#3- Encourage physical activity/movement that feels best to them
Exercise can be a complicated topic to approach regarding body image in children. Although we may want to encourage our kids to engage in healthy physical activity, emphasizing specific ways to exercise can lead to unhealthy associations between exercise and physical appearance. It’s best to encourage kids to be active in ways that feel comfortable for them and their bodies. There are many hobbies children can engage in that provide physical activity, such as biking, dancing, skateboarding, karate, soccer, and more. You can also incorporate fun, healthy activities to participate in with your little ones, such as family or class walks. Try focusing on how movement can make kids feel instead of focusing only on how it affects their health and the size of their body.
#4- Create a safe space for your little ones to talk about their body image with you
It’s incredibly easy for children to internalize and suppress negative feelings about their bodies. You may not realize it, but they’re faced with comparison, bullying, social expectations from their peers, and the need to belong on a frequent basis. The first memory I have of feeling intense body negativity was when I was only ten, and a supposed friend of mine pointed out how my body was the biggest in our friend group. I suddenly became hyper-aware of my body, how my clothes looked on me, and how much smaller my classmates’ and my favorite TV characters’ bodies were compared to mine. This progressed into further insecurity as I hit puberty, began experiencing crushes, and joined a dance studio where my body felt significantly different than most of my competitive team members. Throughout this struggle, I never shared these persistent negative thoughts about my appearance with the adults in my life. This was through no fault of their own but because society encouraged avoidance of honest conversations about our body image and enforced toxic positivity - “You’re not fat, you’re beautiful!”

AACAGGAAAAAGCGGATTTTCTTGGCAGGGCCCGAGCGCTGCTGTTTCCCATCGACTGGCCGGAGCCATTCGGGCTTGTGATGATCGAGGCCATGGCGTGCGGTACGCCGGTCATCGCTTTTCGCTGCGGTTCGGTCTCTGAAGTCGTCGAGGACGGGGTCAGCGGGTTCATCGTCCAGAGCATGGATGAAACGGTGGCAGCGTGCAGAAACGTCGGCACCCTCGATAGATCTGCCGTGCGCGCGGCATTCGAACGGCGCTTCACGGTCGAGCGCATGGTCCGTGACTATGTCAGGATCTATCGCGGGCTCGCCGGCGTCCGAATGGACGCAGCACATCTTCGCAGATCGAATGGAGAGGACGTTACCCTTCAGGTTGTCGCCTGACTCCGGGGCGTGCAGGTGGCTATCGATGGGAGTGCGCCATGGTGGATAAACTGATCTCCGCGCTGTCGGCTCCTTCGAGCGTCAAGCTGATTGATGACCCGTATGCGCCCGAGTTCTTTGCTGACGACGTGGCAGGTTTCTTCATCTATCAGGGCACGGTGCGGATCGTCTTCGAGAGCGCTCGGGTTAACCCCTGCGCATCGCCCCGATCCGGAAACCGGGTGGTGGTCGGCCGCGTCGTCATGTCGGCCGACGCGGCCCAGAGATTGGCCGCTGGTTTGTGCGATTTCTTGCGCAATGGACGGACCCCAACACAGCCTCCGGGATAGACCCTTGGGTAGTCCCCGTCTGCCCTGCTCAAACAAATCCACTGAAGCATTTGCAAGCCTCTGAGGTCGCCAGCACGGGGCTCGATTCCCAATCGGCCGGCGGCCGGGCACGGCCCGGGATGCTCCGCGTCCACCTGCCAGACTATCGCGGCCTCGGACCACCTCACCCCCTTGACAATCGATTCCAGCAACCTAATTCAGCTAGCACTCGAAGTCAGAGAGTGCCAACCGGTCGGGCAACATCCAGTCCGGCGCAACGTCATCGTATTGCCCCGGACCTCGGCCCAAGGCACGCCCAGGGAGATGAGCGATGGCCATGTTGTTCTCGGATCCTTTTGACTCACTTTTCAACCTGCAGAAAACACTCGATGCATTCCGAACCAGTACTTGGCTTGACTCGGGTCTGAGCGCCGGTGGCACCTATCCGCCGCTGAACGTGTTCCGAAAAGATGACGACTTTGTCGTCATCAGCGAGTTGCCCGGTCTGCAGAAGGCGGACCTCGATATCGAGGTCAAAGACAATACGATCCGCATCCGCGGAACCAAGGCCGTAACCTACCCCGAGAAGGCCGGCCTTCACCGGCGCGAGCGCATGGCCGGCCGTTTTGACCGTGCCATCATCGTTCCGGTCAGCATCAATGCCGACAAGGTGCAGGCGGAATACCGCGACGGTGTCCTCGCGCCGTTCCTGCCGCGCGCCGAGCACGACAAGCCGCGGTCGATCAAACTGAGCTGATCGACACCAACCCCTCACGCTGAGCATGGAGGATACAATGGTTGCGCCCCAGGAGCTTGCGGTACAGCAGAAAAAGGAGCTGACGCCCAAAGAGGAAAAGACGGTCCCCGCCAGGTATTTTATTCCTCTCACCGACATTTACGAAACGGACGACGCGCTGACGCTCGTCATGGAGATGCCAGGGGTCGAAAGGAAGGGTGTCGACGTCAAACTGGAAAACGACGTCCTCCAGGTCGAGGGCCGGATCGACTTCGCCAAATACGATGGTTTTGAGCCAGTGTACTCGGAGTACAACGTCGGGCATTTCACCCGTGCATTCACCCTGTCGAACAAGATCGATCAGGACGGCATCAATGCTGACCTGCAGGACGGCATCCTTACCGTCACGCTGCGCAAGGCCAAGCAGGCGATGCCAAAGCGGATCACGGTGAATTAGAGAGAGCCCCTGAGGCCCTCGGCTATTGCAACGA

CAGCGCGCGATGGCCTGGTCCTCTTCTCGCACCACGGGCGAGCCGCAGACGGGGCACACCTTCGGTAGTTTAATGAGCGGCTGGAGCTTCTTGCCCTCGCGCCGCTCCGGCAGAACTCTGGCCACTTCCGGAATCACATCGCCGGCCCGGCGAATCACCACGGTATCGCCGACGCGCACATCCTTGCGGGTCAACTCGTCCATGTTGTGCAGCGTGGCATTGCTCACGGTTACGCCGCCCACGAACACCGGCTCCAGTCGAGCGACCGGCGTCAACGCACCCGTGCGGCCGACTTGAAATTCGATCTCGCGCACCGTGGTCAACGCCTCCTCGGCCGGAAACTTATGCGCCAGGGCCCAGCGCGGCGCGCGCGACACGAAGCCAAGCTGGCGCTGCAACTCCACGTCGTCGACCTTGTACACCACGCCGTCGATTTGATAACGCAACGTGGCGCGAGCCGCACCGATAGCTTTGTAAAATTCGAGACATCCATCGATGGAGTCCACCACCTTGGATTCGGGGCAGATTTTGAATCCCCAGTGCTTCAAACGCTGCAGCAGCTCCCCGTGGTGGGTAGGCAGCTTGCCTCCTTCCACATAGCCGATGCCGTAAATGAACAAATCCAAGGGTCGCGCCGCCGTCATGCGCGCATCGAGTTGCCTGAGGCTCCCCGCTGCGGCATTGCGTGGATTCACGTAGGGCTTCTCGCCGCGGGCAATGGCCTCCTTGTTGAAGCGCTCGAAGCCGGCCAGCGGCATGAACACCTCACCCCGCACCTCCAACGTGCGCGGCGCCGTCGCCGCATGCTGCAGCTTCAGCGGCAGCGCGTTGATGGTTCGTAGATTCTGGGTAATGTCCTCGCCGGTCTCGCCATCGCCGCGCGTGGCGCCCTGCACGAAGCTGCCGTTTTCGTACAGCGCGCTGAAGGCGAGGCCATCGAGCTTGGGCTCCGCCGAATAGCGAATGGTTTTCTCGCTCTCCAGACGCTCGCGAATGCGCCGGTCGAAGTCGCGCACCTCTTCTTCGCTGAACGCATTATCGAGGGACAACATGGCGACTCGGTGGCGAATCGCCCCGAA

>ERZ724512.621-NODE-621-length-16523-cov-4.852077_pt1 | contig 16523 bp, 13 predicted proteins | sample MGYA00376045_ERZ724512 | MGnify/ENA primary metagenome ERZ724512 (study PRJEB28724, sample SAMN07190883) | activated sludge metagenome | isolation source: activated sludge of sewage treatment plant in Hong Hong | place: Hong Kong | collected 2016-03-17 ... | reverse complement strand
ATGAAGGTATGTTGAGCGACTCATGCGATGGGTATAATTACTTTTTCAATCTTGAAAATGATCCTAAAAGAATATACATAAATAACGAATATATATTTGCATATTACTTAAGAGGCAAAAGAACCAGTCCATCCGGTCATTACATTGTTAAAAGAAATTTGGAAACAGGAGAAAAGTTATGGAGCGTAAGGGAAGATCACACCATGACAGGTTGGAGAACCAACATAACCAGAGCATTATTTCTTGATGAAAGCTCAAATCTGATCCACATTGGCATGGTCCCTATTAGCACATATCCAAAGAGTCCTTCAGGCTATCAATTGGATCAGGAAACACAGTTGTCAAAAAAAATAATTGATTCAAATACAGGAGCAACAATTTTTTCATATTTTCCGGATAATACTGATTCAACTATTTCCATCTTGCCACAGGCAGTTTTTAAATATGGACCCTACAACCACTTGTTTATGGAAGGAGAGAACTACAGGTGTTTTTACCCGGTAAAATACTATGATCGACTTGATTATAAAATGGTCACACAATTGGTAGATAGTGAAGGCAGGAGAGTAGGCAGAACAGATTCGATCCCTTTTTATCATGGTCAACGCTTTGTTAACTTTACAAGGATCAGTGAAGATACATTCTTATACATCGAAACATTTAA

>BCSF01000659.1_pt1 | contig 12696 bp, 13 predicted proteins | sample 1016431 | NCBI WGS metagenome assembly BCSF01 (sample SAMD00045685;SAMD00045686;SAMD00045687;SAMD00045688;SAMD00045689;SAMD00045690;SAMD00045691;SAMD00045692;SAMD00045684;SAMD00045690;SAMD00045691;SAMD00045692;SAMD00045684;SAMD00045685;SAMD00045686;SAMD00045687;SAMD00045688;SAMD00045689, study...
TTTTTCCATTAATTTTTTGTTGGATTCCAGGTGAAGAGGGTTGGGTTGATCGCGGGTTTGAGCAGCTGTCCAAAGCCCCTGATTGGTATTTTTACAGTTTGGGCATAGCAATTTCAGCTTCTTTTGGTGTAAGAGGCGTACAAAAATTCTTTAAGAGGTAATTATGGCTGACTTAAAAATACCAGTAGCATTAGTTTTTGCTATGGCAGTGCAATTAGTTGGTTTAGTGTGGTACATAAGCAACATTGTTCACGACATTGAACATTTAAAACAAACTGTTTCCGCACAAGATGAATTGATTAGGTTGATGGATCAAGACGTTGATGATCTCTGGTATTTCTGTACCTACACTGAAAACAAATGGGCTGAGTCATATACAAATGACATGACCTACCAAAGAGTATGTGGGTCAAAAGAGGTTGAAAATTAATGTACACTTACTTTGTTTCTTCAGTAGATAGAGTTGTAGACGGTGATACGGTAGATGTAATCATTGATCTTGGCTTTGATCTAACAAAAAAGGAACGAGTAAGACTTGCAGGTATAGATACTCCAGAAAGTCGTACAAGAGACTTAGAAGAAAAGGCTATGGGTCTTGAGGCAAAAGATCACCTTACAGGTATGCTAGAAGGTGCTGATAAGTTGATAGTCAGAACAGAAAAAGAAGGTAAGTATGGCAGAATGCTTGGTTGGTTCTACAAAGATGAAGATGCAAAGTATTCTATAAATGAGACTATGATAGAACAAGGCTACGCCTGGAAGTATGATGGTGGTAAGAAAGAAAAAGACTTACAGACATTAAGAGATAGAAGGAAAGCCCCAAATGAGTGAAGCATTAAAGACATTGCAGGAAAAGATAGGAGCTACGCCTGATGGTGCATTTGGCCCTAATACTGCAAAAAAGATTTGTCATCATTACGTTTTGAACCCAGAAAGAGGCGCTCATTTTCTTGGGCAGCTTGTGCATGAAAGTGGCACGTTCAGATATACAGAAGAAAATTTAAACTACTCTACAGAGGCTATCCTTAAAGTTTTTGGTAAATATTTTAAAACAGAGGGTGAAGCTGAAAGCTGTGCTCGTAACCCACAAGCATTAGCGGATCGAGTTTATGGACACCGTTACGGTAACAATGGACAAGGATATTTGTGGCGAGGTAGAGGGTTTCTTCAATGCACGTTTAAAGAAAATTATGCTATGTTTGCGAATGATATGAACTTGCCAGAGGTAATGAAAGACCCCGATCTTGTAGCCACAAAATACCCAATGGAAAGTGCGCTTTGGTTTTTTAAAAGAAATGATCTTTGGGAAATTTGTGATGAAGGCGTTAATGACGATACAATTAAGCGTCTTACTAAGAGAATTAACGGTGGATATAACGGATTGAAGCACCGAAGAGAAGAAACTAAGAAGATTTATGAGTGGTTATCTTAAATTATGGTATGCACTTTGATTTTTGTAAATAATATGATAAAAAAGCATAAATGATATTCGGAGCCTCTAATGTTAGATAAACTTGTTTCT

You can’t always prevent your kids from experiencing bullying or being influenced to feel a certain way about their bodies by social media and television. However, you can encourage them to be honest with you about how their body image currently is. It’s not always easy to maintain a positive view of their bodies; sometimes, even a neutral approach may feel impossible. Affirm that these feelings are normal and perfectly okay to experience. Ask them to elaborate on their feelings towards their body - is there a specific reason they’re feeling like that? How do their feelings about their body affect their daily mood? Is there anything that needs to be changed (outside of their physical appearance) to help with these feelings? Facilitating this type of conversation will teach your little ones to express any issues with their body image instead of carrying it within them.
Body image, body positivity, and body neutrality will always be complex and challenging topics to approach, especially with children. There are many intersections and nuances to be considered to make sure we’re promoting a positive view of all bodies. Hopefully, these four tips will help you feel more confident to start this conversation with your children and encourage helpful thinking patterns about their bodies.